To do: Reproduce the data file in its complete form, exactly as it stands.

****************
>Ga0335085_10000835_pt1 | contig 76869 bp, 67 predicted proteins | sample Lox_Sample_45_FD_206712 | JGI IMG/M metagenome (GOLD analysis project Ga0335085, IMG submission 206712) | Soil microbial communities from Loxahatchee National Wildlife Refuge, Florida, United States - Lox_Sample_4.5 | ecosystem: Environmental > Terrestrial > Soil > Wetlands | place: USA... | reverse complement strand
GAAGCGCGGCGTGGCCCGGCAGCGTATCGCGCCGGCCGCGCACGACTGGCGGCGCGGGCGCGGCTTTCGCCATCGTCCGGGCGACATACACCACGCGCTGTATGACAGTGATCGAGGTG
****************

>Ga0335085_10000835_pt1 | contig 76869 bp, 67 predicted proteins | sample Lox_Sample_45_FD_206712 | JGI IMG/M metagenome (GOLD analysis project Ga0335085, IMG submission 206712) | Soil microbial communities from Loxahatchee National Wildlife Refuge, Florida, United States - Lox_Sample_4.5 | ecosystem: Environmental > Terrestrial > Soil > Wetlands | place: USA... | reverse complement strand
GAAGCGCGGCGTGGCCCGGCAGCGTATCGCGCCGGCCGCGCACGACTGGCGGCGCGGGCGCGGCTTTCGCCATCGTCCGGGCGACATACACCACGCGCTGTATGACAGTGATCGAGGTG